Did Stormy Daniels’ Lawyer Implicate Himself or His Client in a Crime?
by Robert Barnes | 11:07 am, March 26th, 2018
Stormy Daniels’ lawyer — Michael Avenatti — continues to put his client at risk of a large judgment, and even worse, at risk for criminal charges, for either her or him. Two minutes of fame can be very expensive.
What crimes might apply? Has Avenatti committed potential malpractice? California law likely governs any issues in the case as Avenatti himself has acknowledged California law governs in his own Daniels’ lawsuit.
Avenatti himself took key actions in the case. First, he chose to file the suit that disclosed confidential information publicly, rather than under seal, in his suit to set aside the non-disclosure confidentiality agreement. By doing so, Avenatti exposed his client to a $20M judgment.
Courts across the country have found this alone can be grounds for summary judgment. As one court noted: “The act that most troubled the trial court was Cross’s filing of the complaint not under seal in the present case. The trial court deemed it “an open, egregious and notorious breach of a material provision of the [confidentiality] agreement.” Avenatti could have tried to set aside the agreement without his client risking a massive judgment against her by simply filing his suit under seal; he chose not to. Did he advise his client filing the suit publicly could result in a $20M judgment against her?
Over the past week, Avenatti went further, apparently on behalf of his client, tweeting out an image of a video disc, claiming it contained evidence substantiating an affair, and labeling it a “warning shot” according to the press.
Many interpreted the DVD to be a sex tape. At this point, he has not clarified what it contained, but for Avenatti’s and Daniels’ sake, it better not be a tape, because that’s where criminal issues would come into play.
The first potential crime is the illegal recording of Donald Trump, which Avenatti’s DVD tweet was widely interpreted to mean. We still don’t know what it contains but if it is a recording of Trump, its mere existence can be prosecuted as a crime in California. California law strictly forbids someone from taping another without their knowledge or consent. California Penal Code section 632 criminalizes any person who “without the consent of all parties” records their activity. California Penal Code 637.2 specifically authorizes a private suit, with a treble-damages award. All that is required is for the injured party to show they did not consent and that they had a “reasonable expectation” no recording was taking place. Ask the Gawker jury how jurors feel about the disclosure of private tapes.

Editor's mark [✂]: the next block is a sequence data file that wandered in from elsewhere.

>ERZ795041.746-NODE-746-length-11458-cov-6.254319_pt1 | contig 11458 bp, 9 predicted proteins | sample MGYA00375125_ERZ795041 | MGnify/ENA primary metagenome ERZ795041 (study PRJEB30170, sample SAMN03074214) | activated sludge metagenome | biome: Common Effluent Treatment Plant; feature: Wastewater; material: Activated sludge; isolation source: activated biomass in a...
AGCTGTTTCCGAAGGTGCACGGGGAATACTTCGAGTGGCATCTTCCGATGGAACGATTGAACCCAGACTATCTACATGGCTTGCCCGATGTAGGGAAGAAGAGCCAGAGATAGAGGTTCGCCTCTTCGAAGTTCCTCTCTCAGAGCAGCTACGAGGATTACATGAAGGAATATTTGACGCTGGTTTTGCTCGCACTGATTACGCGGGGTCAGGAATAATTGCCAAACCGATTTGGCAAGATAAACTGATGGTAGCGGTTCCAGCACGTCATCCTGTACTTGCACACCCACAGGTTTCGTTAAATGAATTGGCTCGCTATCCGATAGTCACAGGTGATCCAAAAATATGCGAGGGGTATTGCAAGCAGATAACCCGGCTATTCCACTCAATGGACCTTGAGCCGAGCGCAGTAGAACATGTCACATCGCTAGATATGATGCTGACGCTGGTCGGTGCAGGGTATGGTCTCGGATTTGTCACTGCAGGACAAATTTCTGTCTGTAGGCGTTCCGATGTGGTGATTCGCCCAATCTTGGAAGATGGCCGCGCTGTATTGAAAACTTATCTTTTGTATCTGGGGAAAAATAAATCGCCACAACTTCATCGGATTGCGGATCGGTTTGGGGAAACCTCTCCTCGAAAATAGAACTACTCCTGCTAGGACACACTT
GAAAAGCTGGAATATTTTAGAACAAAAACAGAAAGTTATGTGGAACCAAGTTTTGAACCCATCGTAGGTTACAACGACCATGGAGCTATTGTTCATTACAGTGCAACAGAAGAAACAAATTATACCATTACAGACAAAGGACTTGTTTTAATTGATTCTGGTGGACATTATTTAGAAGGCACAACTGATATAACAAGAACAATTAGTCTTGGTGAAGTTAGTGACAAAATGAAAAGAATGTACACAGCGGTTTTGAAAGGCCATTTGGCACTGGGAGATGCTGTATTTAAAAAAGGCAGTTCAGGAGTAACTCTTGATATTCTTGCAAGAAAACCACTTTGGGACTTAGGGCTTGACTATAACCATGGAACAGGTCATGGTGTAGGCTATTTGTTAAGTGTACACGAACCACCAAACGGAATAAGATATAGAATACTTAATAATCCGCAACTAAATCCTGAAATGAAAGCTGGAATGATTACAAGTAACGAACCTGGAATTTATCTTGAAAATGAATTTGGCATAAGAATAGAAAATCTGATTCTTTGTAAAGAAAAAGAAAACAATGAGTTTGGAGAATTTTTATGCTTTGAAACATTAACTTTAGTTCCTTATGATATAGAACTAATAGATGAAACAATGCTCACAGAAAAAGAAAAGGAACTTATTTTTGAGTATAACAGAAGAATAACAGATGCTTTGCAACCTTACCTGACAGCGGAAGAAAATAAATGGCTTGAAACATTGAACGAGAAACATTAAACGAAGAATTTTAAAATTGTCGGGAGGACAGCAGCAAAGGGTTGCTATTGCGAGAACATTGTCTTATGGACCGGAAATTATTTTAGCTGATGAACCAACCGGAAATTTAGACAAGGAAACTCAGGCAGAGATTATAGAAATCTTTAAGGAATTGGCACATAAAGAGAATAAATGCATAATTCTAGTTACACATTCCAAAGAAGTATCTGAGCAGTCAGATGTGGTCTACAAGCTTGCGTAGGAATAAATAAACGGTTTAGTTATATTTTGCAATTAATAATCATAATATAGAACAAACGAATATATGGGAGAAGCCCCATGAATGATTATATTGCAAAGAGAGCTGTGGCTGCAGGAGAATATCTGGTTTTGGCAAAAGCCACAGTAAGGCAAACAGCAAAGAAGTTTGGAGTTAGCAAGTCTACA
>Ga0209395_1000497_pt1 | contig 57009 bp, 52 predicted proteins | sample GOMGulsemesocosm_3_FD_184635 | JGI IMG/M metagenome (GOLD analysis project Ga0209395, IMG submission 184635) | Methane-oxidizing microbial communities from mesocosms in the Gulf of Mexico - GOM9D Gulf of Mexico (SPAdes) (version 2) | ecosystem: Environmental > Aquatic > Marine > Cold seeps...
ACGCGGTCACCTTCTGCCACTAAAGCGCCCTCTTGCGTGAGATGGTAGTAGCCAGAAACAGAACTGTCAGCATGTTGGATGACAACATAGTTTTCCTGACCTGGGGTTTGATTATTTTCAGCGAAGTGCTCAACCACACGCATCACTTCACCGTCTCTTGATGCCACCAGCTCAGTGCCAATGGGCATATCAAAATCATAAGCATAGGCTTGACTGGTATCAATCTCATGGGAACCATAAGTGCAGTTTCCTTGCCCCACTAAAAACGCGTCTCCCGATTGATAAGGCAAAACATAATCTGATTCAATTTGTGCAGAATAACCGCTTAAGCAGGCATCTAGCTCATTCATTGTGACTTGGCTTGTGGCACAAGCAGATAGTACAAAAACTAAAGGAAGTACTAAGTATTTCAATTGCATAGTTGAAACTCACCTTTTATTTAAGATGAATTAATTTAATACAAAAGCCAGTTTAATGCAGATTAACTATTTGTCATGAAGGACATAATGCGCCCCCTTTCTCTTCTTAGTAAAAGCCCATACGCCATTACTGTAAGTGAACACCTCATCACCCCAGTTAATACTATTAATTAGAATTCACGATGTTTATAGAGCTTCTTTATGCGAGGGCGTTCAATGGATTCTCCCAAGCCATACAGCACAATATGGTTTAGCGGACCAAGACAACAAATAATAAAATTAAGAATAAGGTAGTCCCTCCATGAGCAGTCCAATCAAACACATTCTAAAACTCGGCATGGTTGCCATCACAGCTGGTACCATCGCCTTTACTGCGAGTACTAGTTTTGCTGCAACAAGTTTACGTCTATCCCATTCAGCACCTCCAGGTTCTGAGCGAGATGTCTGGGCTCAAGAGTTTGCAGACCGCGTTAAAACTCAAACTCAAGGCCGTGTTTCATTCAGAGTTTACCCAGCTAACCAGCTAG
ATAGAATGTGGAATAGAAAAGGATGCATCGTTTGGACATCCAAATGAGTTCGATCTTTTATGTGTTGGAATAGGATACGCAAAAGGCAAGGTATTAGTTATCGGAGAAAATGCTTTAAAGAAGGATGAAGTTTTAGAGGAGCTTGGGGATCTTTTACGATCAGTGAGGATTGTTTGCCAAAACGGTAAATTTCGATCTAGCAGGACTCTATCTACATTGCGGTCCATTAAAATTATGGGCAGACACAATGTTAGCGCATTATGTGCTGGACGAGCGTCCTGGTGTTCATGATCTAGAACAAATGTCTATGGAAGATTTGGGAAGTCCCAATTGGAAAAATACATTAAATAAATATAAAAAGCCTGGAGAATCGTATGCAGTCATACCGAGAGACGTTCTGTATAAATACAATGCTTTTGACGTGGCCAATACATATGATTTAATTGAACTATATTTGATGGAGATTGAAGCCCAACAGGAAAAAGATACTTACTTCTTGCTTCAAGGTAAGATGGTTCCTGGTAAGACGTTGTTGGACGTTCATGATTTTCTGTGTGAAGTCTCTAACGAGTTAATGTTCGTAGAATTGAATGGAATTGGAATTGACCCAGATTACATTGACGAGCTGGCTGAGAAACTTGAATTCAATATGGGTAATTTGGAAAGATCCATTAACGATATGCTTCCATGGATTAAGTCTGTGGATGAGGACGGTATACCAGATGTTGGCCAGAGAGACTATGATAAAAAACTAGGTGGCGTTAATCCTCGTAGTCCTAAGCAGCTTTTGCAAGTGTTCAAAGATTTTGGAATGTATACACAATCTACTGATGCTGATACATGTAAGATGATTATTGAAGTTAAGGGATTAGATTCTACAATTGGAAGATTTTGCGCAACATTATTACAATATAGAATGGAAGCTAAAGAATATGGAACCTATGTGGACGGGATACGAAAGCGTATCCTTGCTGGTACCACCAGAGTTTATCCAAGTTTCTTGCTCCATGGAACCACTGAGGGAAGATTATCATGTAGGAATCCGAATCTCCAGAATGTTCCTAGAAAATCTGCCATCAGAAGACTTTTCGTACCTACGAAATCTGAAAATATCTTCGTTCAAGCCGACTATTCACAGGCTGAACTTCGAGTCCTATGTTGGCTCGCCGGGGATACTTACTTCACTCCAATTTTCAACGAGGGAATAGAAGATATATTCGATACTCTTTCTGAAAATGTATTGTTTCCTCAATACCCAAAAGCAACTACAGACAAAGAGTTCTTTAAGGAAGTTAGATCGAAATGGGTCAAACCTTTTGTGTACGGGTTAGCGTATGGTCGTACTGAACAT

The second potential crime would be if the tape shows sexual activity. California Penal Code 647(j) makes secretly recording sexual activity a crime, labelling it an “invasion of privacy.” Here, too, Avenatti led many to believe his client committed the crime, by broadcasting the DVD to the world, and implied it was proof of an affair.
The third potential crime is if the tape was ever publicly disclosed, known as nonconsensual disclosure of recorded sexual activity, otherwise known as “revenge porn.” California Penal Code 647(j)(4) separately criminalizes such conduct even when the original tape was consensually recorded. Hence, claiming Trump agreed to the taping of the activity (highly unlikely) is no defense to this separate crime.
Additionally, Avenatti’s potential political motivation to put hurting Trump over helping his client would be exposed in any potential suit or prosecution. As was publicly reported, in both college and law school Avenatti worked at a political opposition and media firm, The Research Group, run by Rahm Emanuel, the Chicago Mayor who once worked in President Obama‘s administration. He was asked about this during the 60 Minutes interview, and scoffed it off as activity from decades ago.
All of this liability for Avenatti and Daniels is an expensive price for two minutes of fame.